Miles Schon Catches the Ukulele Wave

Playing ukulele changed the way I hear music

Miles Schon
Miles Schon explores the uke’s possibilities © Deidre Neville


Singer-songwriter Miles Schon started playing guitar at age 13, but it took him nearly another decade to pick up a ukulele—and even then it was by chance. Three years later, Schon is gaining a following for his fast-fingered ukulele style that draws influences from flamenco, classic rock, and pop. Whether he’s fronting the Miles Schon Band, collaborating with vocalist/keyboardist Will Champlin to form the group Miles of Will, or performing solo, Schon brings a soulful edge to his playing (just as his father, guitarist Neal Schon, brought to Journey, Santana, and other popular rock bands). I spoke to Schon by phone about how he’s integrated ukulele into his performances, songwriting, and teaching.

—Whitney Phaneuf

When did you start playing ukulele?

I picked up a uke a few years ago. At the time, I had a Hawaiian girlfriend, and she had this urge to learn music with me.

I bought her a ukulele for her birthday, and she ended up not playing it a lot, and it just sort of ended up at my place. I started picking it up randomly and noodling with it. I got it at an old guitar shop and it sounded good—I don’t even know what it was called—it was just an old beat-up uke. I think I picked it up right around the time when it became a thing again, which is cool, because now you see ukuleles in every music shop.

Is that what you’re still playing?

I’ve been playing an IMUA ukulele since they gave me one. Last year, they came out with this solid-body uke that I’m really loving playing right now. I actually have three IMUA ukuleles. But I’m notorious for breaking things, so I have two that work acoustically, but no longer electrically. I have only been playing the solid-body one ’cause I ruined the other two at the beach. A wave came up and took out the ukes, and I was chasing after them. It’s so much easier to bring to the beach than lugging around a big acoustic guitar.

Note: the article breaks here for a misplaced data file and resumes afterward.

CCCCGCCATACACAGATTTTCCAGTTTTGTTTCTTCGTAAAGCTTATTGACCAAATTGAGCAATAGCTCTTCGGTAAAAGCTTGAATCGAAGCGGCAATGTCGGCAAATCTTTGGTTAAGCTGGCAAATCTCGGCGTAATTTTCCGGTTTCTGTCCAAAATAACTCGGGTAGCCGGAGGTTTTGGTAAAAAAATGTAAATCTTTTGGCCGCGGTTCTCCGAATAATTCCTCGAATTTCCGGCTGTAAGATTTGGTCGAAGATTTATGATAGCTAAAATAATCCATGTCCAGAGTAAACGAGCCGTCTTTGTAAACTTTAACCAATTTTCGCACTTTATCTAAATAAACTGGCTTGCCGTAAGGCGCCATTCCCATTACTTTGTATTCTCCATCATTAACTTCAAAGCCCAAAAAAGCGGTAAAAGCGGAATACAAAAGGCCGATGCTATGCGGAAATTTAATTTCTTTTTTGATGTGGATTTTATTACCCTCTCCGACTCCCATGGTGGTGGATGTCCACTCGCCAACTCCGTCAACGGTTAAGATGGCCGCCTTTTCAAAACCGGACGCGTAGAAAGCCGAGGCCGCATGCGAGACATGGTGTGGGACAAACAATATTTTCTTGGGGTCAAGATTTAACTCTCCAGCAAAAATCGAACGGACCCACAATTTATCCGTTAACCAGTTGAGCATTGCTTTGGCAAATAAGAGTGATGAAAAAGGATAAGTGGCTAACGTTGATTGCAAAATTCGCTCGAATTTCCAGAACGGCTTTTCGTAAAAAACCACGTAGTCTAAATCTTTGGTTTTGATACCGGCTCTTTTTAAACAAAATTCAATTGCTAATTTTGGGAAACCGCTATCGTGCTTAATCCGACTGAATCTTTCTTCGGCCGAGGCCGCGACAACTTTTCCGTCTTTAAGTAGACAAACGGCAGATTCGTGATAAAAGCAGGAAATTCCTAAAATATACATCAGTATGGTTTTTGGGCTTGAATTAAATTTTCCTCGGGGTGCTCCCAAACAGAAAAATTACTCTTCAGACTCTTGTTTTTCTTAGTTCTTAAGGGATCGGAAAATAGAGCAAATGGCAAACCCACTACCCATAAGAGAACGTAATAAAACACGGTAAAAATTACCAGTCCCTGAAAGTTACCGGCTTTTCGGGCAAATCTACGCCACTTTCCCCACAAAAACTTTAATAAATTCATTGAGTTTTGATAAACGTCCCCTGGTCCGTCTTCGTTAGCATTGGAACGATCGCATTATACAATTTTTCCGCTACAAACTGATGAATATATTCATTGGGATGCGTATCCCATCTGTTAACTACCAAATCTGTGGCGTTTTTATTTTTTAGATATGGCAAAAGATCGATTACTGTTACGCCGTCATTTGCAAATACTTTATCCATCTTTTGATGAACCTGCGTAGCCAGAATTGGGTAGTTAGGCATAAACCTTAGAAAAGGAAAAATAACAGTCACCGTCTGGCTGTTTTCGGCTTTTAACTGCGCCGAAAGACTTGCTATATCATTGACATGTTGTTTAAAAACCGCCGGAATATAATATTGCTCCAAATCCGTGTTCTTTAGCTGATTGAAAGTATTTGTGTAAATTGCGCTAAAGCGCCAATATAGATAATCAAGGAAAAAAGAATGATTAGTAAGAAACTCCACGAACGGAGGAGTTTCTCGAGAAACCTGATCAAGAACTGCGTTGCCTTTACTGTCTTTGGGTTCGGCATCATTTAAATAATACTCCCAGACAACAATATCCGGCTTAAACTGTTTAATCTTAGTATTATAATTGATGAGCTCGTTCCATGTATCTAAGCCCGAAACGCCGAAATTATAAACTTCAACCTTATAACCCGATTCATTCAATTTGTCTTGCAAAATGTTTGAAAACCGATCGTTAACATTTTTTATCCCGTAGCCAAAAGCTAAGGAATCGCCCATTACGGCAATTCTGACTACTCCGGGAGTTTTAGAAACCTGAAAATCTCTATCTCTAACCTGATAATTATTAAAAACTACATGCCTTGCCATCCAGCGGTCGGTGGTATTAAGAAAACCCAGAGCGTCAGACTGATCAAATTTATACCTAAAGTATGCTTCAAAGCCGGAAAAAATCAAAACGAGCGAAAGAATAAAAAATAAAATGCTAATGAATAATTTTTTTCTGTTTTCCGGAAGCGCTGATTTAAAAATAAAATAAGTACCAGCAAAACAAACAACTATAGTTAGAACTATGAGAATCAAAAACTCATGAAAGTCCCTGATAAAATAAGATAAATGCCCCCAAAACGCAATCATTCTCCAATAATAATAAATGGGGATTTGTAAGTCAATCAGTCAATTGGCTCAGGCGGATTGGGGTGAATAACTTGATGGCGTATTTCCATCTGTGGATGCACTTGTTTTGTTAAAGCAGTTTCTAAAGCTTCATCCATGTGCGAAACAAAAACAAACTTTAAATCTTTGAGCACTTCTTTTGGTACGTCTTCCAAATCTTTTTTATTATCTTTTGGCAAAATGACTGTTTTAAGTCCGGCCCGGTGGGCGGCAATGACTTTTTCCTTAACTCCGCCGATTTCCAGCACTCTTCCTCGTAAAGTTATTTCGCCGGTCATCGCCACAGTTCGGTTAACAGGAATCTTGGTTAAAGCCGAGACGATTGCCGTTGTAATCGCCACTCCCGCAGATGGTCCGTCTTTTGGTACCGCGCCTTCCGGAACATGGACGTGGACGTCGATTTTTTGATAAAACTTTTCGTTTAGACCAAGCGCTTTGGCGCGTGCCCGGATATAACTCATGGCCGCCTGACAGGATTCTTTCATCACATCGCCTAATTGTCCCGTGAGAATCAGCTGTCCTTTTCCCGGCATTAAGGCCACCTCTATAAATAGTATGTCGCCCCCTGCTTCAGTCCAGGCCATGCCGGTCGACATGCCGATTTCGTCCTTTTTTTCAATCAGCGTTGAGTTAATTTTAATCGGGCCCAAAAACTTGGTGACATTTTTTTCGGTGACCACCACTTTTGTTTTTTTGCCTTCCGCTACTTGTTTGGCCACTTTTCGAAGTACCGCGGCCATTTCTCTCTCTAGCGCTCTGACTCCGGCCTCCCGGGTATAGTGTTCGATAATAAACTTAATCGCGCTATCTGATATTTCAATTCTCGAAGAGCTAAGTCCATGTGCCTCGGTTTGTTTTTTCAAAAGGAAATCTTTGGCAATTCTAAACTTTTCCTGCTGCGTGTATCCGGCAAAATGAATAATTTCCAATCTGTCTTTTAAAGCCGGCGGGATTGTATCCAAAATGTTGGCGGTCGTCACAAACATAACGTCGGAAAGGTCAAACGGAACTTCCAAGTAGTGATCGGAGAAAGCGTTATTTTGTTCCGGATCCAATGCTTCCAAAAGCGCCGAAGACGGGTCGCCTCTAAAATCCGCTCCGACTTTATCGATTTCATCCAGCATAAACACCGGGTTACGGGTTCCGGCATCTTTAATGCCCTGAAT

When did you start playing guitar and writing songs?


I was 13 when I started on bass and then about halfway through high school, I got more serious about playing guitar. Since I picked it up, all I ever wanted to do was write songs. It was hard for me to learn other people’s songs because I was so involved with whatever was in my head. I felt I was a writer right away. I’ve written a few pieces for ukulele, and it’s become a part of my show.

I wrote an instrumental piece that has some flamenco influences, and play modern tunes that people wouldn’t expect, like Britney Spears’ “Toxic” or some throwback stuff like Fleetwood Mac. I kind of use it for the shock factor. And people seem to love the uke.

So should we expect a uke tune on your next album?

I hope so. I’m doing an instrumental album right now and haven’t worked out the details yet. Uke is still such a new thing to me. I haven’t been in the studio in quite some time, but I’m working up a bunch of material to do with it. I love playing Beatles songs, a lot of pop rock, classic rock, modern pop tunes, and original instrumental works.

Is composing for ukulele different than guitar?

Whatever instrument it is, it’s just a mental block. For a while I couldn’t figure out ukulele, then I realized it’s like a smaller guitar and it just clicked for me. I could do my thing on it all of a sudden, instead of feeling like I’m learning a new instrument. That said, it’s way different and has honestly helped my guitar playing because of the tuning of it. It’s very similar to a guitar, but because of its tuning, it rings and resonates in a different way, so it kind of stretches the ear to hearing different harmonies that you wouldn’t necessarily hear that way on guitar because of the string gauges—just having four instead of six.

As a guitar teacher, have you seen more students gravitate toward ukulele?

Uke is such a big thing now. I teach a lot of people who wrote a song on their acoustic guitar and want to know how to play that on ukulele or vice versa. It’s very easy to transfer.

Do you listen to a lot of ukulele music?


I listen to Brother Iz and Jake Shimabukuro. Shimabukuro was the first person I watched online and thought, “This guy is really ripping like a guitar player on ukulele.” That’s more the direction I want to go.


 This article originally appeared in the Spring 2015 issue of Ukulele magazine.
Click here for more on that issue.

Ukulele Spring 2015